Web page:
Stories are the foundation of humankind, as told around fire pits and wood smoke for ages. They are the myths that have permeated every culture, they are the lessons of Master passed onto apprentice, tales told at bedtime, the fables read from books. We are our stories.
Joseph Campbell, in his book The Hero with a Thousand Faces, writes:
“It has always been the prime function of mythology and story-telling to supply the symbols that carry the human spirit forward…”
One of my responsibilities with Seeds for Kindness is to be a kind of treasure-hunter. I look for treasures that almost became trash, that were then transformed into treasure again. This metamorphosis carries with it a unique story, a history, a soul.
We love our treasures: the pair of flip flops you wore all summer, the guitar strings you wore out, the bicycle tires that carried you to work, the climbing ropes and harness you used while mountaineering, a pair of jeans that fit perfectly but are now thread-bare, the wool sweater that kept you warm but now has holes in the elbows, the 9-iron that broke on the backside of the golf course.
When these beloved items have lost their usefulness, they are often discarded as garbage. These are just small examples of what ends up in our landfills, but they carry our stories. They end up as trash, disregarded and seemingly irrelevant. However, their stories can continue, thanks to innovative people and ideas.
One of the inspiring currents today is the number of artists and small companies around the world that are using what was potentially trash and turning it into renewed treasure. Creative jewelry, handbags, pet toys, home decor, and many more things can be made from re-purposed treasures.
What about recycling?
Recycling has its challenges. Not everything can be recycled, despite many people’s best efforts to toss items in recycling bins. This means we have more discarded items in our landfills than we realize.
Scott Fowler, manager of Rogue Waste Systems in southern Oregon, which collects recycling from curbside bins, says there are always non-recyclables mixed in. For instance, a roll of linoleum, gas cans, briefcases, knitted sweaters, frozen food cartons and plastic bags that many people think are recyclable but are not. Rogue Waste Systems has no other choice but to take all this recycling to the local landfill. The entire collection of potential recycling is now in the landfill instead.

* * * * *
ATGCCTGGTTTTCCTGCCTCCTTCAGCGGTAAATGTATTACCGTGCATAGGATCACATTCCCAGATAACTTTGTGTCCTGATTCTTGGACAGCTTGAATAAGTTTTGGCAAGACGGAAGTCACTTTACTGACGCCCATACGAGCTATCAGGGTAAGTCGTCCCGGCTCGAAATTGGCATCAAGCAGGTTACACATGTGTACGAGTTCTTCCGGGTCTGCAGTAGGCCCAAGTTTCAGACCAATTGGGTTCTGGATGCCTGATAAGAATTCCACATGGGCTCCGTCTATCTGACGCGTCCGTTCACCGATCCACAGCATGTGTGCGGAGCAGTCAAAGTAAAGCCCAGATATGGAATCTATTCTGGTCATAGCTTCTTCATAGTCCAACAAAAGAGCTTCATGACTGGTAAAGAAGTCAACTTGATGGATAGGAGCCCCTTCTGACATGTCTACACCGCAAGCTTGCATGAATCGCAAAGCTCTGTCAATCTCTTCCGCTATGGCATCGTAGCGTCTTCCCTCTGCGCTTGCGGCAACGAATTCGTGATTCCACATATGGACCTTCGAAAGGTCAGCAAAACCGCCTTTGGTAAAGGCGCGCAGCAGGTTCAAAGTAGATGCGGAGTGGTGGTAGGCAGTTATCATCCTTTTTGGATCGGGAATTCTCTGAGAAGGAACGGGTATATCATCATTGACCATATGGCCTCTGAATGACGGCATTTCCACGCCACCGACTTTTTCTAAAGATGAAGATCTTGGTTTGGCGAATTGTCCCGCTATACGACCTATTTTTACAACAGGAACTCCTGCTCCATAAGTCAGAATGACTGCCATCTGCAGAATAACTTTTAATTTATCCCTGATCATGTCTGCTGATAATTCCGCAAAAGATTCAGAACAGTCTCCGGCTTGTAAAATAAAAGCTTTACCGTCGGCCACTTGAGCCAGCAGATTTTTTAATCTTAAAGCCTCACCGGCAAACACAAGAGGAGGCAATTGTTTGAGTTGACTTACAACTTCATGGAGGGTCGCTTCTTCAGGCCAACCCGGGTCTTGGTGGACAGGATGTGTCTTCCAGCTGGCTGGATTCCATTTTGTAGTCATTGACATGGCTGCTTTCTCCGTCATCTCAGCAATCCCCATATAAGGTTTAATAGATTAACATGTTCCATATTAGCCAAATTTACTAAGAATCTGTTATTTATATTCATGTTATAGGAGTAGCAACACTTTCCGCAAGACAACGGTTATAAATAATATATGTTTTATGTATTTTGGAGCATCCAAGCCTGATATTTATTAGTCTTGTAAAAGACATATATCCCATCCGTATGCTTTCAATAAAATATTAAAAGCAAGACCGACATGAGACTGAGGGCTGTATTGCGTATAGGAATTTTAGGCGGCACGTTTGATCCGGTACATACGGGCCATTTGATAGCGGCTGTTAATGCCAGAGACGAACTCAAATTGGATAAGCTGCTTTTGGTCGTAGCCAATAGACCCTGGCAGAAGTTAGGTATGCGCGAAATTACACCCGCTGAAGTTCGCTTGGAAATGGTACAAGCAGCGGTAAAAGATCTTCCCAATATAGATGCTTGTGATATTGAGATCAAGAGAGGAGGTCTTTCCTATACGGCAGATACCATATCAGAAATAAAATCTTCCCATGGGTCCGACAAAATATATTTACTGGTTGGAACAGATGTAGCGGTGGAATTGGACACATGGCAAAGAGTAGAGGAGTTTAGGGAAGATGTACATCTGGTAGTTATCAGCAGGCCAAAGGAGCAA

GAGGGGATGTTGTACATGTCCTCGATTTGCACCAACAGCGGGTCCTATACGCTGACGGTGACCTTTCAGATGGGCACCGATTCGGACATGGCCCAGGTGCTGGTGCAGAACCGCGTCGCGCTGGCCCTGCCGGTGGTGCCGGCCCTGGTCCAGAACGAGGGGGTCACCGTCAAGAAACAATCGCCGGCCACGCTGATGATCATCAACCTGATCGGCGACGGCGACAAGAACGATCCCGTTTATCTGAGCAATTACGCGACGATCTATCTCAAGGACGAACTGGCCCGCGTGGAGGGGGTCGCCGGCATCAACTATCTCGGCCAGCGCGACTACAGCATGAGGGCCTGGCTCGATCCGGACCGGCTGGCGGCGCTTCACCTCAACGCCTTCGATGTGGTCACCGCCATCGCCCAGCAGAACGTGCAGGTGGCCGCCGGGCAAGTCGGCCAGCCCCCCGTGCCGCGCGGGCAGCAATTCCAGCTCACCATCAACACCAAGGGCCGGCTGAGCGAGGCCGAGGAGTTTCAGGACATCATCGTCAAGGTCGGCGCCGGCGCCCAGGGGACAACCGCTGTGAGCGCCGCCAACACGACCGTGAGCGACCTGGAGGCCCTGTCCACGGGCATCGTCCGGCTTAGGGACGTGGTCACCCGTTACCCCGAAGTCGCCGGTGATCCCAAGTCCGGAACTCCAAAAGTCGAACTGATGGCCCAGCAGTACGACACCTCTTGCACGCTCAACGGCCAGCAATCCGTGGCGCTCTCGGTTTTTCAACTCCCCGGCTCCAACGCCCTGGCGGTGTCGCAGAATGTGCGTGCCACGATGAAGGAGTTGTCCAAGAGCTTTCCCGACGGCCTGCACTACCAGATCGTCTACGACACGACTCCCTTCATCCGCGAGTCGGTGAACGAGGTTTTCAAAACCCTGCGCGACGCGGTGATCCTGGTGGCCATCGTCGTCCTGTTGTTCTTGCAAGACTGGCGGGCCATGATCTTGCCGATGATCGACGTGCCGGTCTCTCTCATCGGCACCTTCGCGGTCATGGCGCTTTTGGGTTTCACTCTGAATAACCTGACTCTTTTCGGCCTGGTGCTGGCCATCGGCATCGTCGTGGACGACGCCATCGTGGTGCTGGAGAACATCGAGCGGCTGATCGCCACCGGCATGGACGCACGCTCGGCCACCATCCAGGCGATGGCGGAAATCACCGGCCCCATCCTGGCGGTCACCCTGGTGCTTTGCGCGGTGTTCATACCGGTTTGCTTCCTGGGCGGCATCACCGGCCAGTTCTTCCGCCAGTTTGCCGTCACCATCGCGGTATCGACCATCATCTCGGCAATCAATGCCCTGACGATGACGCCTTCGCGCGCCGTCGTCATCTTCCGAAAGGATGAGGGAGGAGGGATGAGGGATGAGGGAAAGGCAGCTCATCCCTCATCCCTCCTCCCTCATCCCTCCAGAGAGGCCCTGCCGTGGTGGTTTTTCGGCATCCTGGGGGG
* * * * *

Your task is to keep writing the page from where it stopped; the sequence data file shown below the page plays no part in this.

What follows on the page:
The Institute of Scrap Recycling Industries said 31% of America’s scrap commodity exports were sent to China in 2017. In the UK, almost all of recycled plastic used to be sent to China and Hong Kong for processing. However, recently China has banned 24 varieties of waste including plastic and unsorted paper, steel, used auto parts, and old ships.
The US exports about one third of its recycling and nearly half of that goes to China.
The reality in 2018 is that what we think is being recycled isn’t. But innovation is rising and we are finding ways to use the recyclables that can’t be recycled and turn them into useful items again.
Up-cycling and repurposing is one of the best ways to manage waste and turn old treasures into new ones.
I recently discovered two shoe companies that do just that:
Rothy’s is an innovative shoe company in San Francisco that makes shoes out of plastic water bottles. To date they have repurposed 12,380,475 plastic water bottles thanks to 3-D Knit technology. The company even takes back used Rothy shoes as part of their recycling program. These shoes are incredibly comfortable, and when I'm wearing them I wonder how many plastic bottles of water that I used to drink are now footwear on my feet.
Allbirds use uses merino wool, recycled plastic bottles for shoe laces, castor bean oil for insoles and ships in 90% recycled cardboard boxes. Their superfine merino wool are from sheep in New Zealand and their shoes are breathable, temperature-regulating and moisture-wicking.
My grandparents raised sheep, so the Allbirds wool shoes have a special story for me. In fact as a little kid, I associated my grandmother with the sheep and called her "Baa."
I bought a pair of Allbirds last winter, and wore them during the winter season in Florida and my feet never felt hot or uncomfortable. Having a bit of a wonky knee, I have to be careful that shoes are going to have both comfort and support, and Allbirds wool shoes were both extremely comfortable and supportive.
Currently Allbirds has developed another line of footwear from tree fibers: sourced from Eucalyptus tree fibers in South Africa. They are light, cool, and really comfortable, allowing your foot to spread naturally and not feel squished. When I wear my Allbirds tree fiber shoes, it's fun to tell people the story of my shoes!
New stories coming:
We will have lots of new products with stories to tell in the coming months. We have been evaluating a wide-range of cool, fun, innovative, and remarkable products from some unlikely sources …. soda can tabs, used lobster fishing boat ropes, repurposed mountain-climbing harnesses, repurposed candy and cookie wrappers, repurposed racing bike tire rubber, repurposed first-class airline seats, used computer components, recycled linen, recycled skate boards, and more. You may be surprised and thrilled at how innovative and beautiful these items can be!
The creations at Seeds for Kindness not only fulfill our goal of reducing landfills, but provide the very important gift of a story. In this day and age of instant gratification with little meaning, its nice to have an option of buying something that helps the planet and has a story to share.
Heading image credit:
Detail of large portrait by Mary Ellen Croteau, made entirely of bottle caps.